FIG. 5 illustrates another laser radiation station according to the invention. The laser radiation station includes a post 14 with a plurality of shielded laser generators mounted thereon similar to the laser radiation stations shown in FIGS. 2-4 However, in this case the laser generators are powered by a storage battery 24 recharged by a solar panel 28 which additionally acts a a protective cover. The laser radiation station also includes an antenna 26 mounted at the top of the station which receive, incoming signals that activate the laser radiation station through the use of a radio activator 22.

FIG. 6 illustrates a second runway 30 equipped with visible and reflective laser radiation stations. Visible approach laser beams 32 are transmitted to give incoming pilots an indication of the preferable approach path to the runway 30. A visible departure laser beam 34 is also transmitted to give outgoing pilots an indication of the preferable departure path from runway 30. In addition to the visible laser beams 32 and 34, FIG. 6 additionally includes reflective laser beams 40 and 42 which respective reflect off of reflectors 36 and 38 which are mounted on hilly obstacles which should be avoided.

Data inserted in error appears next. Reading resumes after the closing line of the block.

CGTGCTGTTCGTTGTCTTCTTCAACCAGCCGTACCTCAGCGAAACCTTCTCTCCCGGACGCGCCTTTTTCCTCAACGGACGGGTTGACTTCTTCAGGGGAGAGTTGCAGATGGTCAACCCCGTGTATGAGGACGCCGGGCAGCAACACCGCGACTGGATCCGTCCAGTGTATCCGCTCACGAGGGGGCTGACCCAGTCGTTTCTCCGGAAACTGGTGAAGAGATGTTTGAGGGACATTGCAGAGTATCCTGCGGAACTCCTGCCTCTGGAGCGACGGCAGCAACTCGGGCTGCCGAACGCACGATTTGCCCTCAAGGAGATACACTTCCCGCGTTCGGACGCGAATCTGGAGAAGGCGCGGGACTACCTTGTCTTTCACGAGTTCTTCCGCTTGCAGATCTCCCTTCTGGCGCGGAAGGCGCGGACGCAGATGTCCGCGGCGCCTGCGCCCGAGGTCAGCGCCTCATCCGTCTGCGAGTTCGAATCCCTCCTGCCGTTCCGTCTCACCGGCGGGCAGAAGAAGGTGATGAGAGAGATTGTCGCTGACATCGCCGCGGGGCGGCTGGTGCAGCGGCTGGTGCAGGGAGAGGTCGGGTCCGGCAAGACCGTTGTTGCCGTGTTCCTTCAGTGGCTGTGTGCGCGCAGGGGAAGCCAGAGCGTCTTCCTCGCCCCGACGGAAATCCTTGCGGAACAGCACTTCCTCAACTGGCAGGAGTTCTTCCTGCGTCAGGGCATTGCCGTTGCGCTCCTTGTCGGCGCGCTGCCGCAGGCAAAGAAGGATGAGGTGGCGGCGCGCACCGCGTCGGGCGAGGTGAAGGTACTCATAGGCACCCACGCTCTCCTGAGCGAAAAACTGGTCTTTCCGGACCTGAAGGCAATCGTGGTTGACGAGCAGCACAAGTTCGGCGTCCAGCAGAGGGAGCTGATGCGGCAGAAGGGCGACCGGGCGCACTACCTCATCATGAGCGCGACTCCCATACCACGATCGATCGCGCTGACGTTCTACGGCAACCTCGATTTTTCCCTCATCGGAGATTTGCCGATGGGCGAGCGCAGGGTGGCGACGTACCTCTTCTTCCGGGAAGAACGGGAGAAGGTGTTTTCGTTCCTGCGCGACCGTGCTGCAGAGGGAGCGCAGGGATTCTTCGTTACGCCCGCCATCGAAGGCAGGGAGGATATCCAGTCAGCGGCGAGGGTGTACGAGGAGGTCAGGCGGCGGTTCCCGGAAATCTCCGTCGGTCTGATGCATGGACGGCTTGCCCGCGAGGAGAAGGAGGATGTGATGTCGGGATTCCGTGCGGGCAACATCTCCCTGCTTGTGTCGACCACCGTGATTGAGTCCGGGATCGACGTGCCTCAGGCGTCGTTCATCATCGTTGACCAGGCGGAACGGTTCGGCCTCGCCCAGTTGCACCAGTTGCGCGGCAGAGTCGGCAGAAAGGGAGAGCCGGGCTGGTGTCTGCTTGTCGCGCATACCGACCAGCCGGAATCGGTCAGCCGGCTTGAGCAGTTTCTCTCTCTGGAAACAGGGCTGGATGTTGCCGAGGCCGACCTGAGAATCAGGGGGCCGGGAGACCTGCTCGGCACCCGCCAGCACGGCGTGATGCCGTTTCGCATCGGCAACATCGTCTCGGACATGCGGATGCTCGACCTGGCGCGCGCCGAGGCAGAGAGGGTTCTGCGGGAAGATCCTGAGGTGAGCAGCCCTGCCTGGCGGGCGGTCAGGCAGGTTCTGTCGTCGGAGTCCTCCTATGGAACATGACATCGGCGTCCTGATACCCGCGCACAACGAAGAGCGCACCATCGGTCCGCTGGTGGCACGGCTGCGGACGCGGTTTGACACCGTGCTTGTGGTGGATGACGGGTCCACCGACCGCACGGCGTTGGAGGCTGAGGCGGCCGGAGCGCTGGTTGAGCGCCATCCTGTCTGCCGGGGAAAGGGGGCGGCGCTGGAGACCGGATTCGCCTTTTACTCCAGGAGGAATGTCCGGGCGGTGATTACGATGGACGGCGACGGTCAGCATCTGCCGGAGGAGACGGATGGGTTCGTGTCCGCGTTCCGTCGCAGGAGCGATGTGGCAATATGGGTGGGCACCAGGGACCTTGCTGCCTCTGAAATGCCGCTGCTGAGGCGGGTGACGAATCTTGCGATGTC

An application for a seaplane or skiplane base on a first marine waterway is shown in FIG. 7. The laser beams may terminate on the opposite shore or end in infinity. An aircraft 46 is flying toward a dock 48 which includes laser generators mounted thereon that transmit visible laser beams 50 to indicate a preferred approach path to the dock 48. The visible laser beams 50 are transmitted a suitable location, such as about one foot above the water or ice of the waterway, on a horizontal plane.